Learning leaders are tasked with addressing numerous challenges to business continuity: Gen Z entering the workforce, accelerating digital transformation, transitions to hybrid and remote operating models, The Great Resignation and social movements that challenge how institutions transmit knowledge and distribute power. So how are learning leaders reimagining corporate learning to meet new ways of work within this evolving landscape of economic life?

A recent survey of 515 learning leaders conducted by NovoEd and Executive Networks uncovered that learning leaders are leveraging three critical strategies to adapt to these changes in the business environment.

Strategy 1: Learning leaders are involving executives from other business units in managing, scoping and defining the role of corporate learning.

Eight in 10 (82%) learning leaders believe business leaders will ramp up their involvement in learning and development (L&D) by 2025, the research found. As a result, learning functions are beginning to borrow tactics from other parts of the business, such as return on investment (ROI) analysis, data-driven analysis and omnichannel communications planning. In addition, as more business leaders view the investment in learning as a business priority, learning leaders are preparing performance dashboards similar to those developed by business leaders.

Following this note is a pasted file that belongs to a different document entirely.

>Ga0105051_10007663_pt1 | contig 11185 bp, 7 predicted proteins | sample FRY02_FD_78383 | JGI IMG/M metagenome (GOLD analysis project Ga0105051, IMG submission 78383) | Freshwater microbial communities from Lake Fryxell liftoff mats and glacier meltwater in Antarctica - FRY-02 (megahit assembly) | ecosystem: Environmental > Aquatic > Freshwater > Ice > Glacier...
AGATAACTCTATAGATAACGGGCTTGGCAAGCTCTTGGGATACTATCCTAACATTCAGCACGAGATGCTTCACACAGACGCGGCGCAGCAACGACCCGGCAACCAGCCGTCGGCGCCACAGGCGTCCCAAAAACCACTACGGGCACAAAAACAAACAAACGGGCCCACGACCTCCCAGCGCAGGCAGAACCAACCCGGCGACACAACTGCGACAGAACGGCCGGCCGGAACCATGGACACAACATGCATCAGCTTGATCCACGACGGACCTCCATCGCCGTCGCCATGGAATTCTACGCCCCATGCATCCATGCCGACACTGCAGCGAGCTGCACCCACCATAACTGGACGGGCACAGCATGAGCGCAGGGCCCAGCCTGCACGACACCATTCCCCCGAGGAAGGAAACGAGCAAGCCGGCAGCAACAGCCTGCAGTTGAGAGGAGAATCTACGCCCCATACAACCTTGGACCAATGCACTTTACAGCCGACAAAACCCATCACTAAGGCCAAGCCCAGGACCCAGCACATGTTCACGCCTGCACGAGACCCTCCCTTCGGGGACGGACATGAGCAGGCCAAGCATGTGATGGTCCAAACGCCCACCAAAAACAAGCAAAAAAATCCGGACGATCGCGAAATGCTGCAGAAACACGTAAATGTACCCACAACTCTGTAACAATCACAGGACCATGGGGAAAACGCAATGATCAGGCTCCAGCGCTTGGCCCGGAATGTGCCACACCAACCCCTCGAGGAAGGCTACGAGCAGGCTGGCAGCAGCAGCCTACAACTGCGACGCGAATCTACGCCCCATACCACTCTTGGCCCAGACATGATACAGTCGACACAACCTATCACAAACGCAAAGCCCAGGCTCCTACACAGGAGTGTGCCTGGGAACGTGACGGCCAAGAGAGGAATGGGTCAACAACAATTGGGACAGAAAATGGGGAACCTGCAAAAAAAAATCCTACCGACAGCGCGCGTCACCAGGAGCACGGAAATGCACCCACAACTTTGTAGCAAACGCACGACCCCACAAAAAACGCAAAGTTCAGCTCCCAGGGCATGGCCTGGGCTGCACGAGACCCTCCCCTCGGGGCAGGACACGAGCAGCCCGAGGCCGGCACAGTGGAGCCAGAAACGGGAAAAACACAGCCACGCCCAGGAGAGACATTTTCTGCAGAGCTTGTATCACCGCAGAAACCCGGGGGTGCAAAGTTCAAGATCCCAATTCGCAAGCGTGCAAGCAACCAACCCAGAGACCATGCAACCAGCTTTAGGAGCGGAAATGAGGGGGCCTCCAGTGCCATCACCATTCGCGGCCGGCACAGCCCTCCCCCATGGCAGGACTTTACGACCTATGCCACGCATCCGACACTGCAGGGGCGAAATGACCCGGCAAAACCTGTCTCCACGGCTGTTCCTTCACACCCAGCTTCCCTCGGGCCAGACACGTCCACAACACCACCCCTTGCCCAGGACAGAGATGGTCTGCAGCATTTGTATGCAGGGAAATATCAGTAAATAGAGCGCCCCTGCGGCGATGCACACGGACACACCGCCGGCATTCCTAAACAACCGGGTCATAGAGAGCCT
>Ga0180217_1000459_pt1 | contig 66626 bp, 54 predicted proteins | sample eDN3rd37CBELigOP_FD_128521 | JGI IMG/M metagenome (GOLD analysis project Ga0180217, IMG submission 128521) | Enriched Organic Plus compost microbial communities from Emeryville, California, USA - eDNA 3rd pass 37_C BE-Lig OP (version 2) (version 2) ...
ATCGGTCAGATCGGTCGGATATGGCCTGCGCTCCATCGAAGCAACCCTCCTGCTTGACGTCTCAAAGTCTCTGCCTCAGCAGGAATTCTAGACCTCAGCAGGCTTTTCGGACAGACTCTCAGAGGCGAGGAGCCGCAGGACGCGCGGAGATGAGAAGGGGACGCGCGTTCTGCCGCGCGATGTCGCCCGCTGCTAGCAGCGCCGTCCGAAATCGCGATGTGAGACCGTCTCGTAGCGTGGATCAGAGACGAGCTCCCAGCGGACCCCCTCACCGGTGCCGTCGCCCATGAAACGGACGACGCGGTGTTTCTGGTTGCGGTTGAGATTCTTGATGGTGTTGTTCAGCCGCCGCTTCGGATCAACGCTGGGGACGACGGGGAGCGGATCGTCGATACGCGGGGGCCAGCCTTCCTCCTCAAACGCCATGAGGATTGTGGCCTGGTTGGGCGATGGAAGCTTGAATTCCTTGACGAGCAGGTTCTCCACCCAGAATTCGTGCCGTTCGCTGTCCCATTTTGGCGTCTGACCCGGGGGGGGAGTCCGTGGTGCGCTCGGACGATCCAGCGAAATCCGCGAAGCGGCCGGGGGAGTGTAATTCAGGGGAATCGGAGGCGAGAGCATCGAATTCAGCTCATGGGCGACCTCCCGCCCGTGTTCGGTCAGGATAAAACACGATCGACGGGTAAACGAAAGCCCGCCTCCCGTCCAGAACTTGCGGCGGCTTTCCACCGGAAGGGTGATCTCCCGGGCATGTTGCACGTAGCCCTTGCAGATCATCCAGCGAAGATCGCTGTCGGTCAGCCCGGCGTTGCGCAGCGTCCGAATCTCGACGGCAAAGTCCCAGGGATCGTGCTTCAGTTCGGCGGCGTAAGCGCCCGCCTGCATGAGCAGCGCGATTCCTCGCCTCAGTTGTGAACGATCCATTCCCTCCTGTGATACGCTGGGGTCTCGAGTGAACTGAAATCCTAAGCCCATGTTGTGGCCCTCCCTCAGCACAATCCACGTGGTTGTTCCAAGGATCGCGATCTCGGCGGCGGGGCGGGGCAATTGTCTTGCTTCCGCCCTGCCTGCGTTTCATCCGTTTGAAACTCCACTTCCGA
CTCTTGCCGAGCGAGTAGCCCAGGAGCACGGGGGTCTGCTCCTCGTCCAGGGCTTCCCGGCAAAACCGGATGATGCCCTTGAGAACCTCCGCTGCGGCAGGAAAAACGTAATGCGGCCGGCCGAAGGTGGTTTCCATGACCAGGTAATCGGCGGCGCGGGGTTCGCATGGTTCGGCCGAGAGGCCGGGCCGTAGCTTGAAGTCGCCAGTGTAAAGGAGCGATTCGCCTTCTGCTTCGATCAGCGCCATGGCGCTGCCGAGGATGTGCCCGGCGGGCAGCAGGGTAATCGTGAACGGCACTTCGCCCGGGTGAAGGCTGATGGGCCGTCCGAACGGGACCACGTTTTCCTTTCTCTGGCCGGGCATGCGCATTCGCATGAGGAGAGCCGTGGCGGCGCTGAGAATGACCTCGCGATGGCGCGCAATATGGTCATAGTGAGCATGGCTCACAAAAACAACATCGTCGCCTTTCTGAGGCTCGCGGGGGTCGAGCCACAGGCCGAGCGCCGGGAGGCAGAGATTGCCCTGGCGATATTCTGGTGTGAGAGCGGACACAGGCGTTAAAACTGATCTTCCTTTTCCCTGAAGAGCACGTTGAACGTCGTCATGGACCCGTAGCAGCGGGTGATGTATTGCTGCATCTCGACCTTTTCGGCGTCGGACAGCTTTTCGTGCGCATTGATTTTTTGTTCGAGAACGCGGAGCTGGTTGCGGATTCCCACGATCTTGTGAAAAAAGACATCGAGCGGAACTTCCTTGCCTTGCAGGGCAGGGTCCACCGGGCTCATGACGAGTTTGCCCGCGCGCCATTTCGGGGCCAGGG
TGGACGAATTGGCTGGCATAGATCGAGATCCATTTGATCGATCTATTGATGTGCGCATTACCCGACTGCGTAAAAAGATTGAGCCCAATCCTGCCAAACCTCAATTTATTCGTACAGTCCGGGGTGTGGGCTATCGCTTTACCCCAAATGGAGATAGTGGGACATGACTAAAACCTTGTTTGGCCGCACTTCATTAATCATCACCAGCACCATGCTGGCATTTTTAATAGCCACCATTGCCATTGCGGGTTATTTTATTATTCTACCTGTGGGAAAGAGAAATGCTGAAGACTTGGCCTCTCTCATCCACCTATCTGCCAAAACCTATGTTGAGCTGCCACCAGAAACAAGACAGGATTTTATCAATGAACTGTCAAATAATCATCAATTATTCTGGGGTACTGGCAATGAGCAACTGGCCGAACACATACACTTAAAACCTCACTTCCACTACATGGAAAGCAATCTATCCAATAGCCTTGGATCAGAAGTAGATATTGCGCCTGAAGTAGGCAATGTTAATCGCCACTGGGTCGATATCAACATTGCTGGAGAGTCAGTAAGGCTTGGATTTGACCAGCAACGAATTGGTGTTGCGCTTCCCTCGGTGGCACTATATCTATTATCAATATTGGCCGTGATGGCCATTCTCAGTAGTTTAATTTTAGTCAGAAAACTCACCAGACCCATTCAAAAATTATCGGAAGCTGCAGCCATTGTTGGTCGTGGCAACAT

This is why corporate academies, as a change lever well suited for creating clear ROI and demonstrating impact, are becoming increasingly common. One-third (33%) of corporations currently have corporate academies, defined as virtual or in-person places where employees advance job-related competencies related to their organization’s competitive advantage or unique aspects of their operating model. For example, companies with corporate academies designed to upskill front-line team members and managers in digital literacy and data analysis might report on the results of these efforts through dashboards.

Many organizations are moving towards formal, cross-functional readouts from these dashboards, called learning annual reports. While currently half of corporate learning organizations produce a learning annual report, two-thirds will publish a learning annual report by 2025. An additional 17% have not yet decided whether or not to move towards publishing learning annual reports. These reports go beyond completion and engagement to application, performance improvement and real financial ROI.

It is also becoming increasingly common for chief learning officers to come into learning from functions outside of learning and human resources. At General Electric, for example, the vice president of learning and culture is also the company’s chief marketing officer.


Strategy 2: Learning leaders are investing in seamless systems for delivering all forms of training to hybrid and remote workforces.

Even with the reduction in COVID-19 pandemic restrictions and the return of business travel, the percentage of knowledge workers in hybrid working environments keeps rising, from 46% in May 2021 to 58% this year, according to a survey of 10,000 knowledge workers conducted by Future Forum. Moreover, NovoEd’s research found that 83% of learning leaders believe the continuing tailwinds in favor of hybrid and remote work will force companies to redesign corporate learning. The consensus is that additional investment in learning technology and learning experience design will be necessary, above and beyond the stopgap measures put in place during the pandemic, to ensure the continuity of learning operations during the COVID-19 pandemic.